Most local governments consider the environment and energy conservation key priorities. While governments are conscious of the need for sustainability, specific plans are slower to take hold.
Results of a national survey on sustainability developed with input from ICMA’s Center for Sustainable Communities, the Center for Urban Innovation, Arizona State University’s Global Institute of Sustainability (ASU GIOS), the Alliance for Innovation, and others show that:
- Most local governments consider the environment and energy conservation key priorities. A full 70% of respondents called “energy conservation” a “priority” (46%) or a “high priority” (24%). Similarly, nearly two-thirds of local government respondents (62%), consider the “environment” a priority, including 21% of respondents calling it a “high priority.”
- While governments are conscious of the need for sustainability, specific plans are slower to take hold. When asked what specific planning actions related to sustainability and energy conservation they had taken, only 29% had adopted a resolution outlining specific policy goals – and that was the most popular response. Additionally, most localities had yet to assign dedicated staff to sustainability efforts (27% had), establish specific benchmarks related to sustainability (19%), establish or appoint a task force (28%), or provide a budget specifically for their efforts (16%).
- Actions to limit greenhouse gases are not widespread, except for tree planting. While a full 45% of localities have a plan for tree preservation and planting, only 14% had established greenhouse gas limits for the local government, less than 10% for the community-at-large, and only about 3% for local businesses.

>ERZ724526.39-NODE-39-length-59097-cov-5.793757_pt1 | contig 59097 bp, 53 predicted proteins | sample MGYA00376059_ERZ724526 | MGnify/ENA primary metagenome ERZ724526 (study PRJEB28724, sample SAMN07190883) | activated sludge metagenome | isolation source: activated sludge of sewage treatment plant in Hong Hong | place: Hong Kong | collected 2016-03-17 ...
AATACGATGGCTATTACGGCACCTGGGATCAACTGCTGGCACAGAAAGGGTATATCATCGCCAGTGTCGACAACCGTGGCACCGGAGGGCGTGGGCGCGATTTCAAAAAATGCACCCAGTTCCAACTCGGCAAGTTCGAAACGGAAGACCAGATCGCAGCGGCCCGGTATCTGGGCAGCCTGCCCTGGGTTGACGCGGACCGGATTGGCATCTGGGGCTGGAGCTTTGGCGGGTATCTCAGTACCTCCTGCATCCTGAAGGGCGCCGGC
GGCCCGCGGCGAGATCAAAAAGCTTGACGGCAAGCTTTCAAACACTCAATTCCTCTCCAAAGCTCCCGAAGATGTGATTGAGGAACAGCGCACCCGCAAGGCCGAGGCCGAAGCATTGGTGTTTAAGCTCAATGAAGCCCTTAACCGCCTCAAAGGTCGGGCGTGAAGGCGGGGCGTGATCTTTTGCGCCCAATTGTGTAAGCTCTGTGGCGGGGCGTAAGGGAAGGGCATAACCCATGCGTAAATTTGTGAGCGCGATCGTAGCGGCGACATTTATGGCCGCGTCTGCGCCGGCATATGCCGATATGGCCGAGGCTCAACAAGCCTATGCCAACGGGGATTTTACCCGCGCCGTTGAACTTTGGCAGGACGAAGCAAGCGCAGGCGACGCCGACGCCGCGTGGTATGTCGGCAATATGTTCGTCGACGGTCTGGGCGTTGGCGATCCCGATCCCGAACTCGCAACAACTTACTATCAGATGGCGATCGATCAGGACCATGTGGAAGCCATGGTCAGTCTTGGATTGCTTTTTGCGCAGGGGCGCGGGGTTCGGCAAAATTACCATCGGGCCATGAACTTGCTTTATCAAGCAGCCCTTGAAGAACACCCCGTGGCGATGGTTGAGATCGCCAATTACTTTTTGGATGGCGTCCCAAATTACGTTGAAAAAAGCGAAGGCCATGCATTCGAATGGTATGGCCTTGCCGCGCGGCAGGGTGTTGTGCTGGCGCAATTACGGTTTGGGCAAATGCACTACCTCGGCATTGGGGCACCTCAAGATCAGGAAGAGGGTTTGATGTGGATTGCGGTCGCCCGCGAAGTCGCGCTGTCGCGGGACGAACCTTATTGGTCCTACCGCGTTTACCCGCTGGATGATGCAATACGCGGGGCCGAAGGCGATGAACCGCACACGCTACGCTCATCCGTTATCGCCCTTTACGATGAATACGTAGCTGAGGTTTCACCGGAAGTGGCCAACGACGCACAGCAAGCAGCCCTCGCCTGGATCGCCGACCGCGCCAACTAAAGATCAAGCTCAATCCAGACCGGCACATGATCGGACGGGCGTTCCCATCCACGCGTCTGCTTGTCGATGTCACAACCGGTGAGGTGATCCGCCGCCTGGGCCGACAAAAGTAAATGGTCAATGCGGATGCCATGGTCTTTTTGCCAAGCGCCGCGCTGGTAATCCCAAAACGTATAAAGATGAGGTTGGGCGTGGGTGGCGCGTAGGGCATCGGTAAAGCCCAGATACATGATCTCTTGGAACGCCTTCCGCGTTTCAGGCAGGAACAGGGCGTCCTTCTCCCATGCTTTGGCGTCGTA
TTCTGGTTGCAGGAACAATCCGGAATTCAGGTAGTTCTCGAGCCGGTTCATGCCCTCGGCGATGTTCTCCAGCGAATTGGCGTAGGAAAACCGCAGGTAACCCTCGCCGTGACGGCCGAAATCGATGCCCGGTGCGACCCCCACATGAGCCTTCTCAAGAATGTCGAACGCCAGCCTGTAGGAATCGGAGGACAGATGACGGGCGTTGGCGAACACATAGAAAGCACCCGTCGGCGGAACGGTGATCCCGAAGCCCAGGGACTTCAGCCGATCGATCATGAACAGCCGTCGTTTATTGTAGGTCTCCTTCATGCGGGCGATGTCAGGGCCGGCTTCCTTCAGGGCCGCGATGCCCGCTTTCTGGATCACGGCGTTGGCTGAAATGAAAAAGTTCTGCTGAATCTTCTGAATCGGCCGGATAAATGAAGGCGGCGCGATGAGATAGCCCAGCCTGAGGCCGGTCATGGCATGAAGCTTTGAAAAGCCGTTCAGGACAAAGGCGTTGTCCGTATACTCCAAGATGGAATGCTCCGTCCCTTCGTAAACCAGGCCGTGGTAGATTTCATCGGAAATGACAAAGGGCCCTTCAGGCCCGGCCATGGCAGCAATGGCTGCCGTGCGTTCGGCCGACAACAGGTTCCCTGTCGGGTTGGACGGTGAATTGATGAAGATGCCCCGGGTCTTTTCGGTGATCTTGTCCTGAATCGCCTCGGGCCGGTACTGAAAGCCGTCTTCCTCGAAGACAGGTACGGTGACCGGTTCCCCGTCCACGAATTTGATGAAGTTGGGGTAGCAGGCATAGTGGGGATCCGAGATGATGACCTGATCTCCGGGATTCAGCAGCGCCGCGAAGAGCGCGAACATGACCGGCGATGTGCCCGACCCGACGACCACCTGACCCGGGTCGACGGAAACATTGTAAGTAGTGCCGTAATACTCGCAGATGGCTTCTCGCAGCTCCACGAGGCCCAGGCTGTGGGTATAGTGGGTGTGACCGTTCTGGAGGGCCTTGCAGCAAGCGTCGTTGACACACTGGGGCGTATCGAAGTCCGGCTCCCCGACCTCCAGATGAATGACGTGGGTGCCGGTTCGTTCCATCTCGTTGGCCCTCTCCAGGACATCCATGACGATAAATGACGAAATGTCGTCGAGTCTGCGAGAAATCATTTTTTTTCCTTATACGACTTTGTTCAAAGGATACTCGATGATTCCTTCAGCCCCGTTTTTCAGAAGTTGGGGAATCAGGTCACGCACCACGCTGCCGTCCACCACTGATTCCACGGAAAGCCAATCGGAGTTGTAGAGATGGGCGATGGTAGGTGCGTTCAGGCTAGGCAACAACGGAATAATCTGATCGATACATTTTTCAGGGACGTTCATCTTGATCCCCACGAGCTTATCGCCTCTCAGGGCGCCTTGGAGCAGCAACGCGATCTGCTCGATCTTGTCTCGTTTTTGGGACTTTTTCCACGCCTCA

- Localities show progress embracing energy conservation actions in and out of government. A strong majority (63%) of localities had conducted energy audits of government buildings, 56% had upgraded or retrofitted office lighting, and 44% had increased the purchase of fuel-efficient government vehicles. Meanwhile, few localities reported the establishment of public/private partnerships to establish energy reduction measures in local small businesses – only 6% reported doing so.
- Actions to improve and protect water are more advanced, but still not widespread. Thirty-four percent of localities had taken actions to conserve the quantity of water from aquifers, 33% had adopted a water price structure to encourage conservation, 30% had set limits on impervious surfaces on private property, and 28% had provided other incentives to encourage local water conservation behavior.
- Approximately one-in-ten localities require LEED or Energy Star certification for all new government construction. Close to 8% require LEED or Energy Star certification for all retrofit government projects.
Survey distribution was conducted through a collaboration of ICMA, ASU GIOS, and the Sustainable Cities Network, a multijurisdictional partnership. The survey was provided in print format because the local government response rate is both higher and more scientifically representative than with an electronic survey.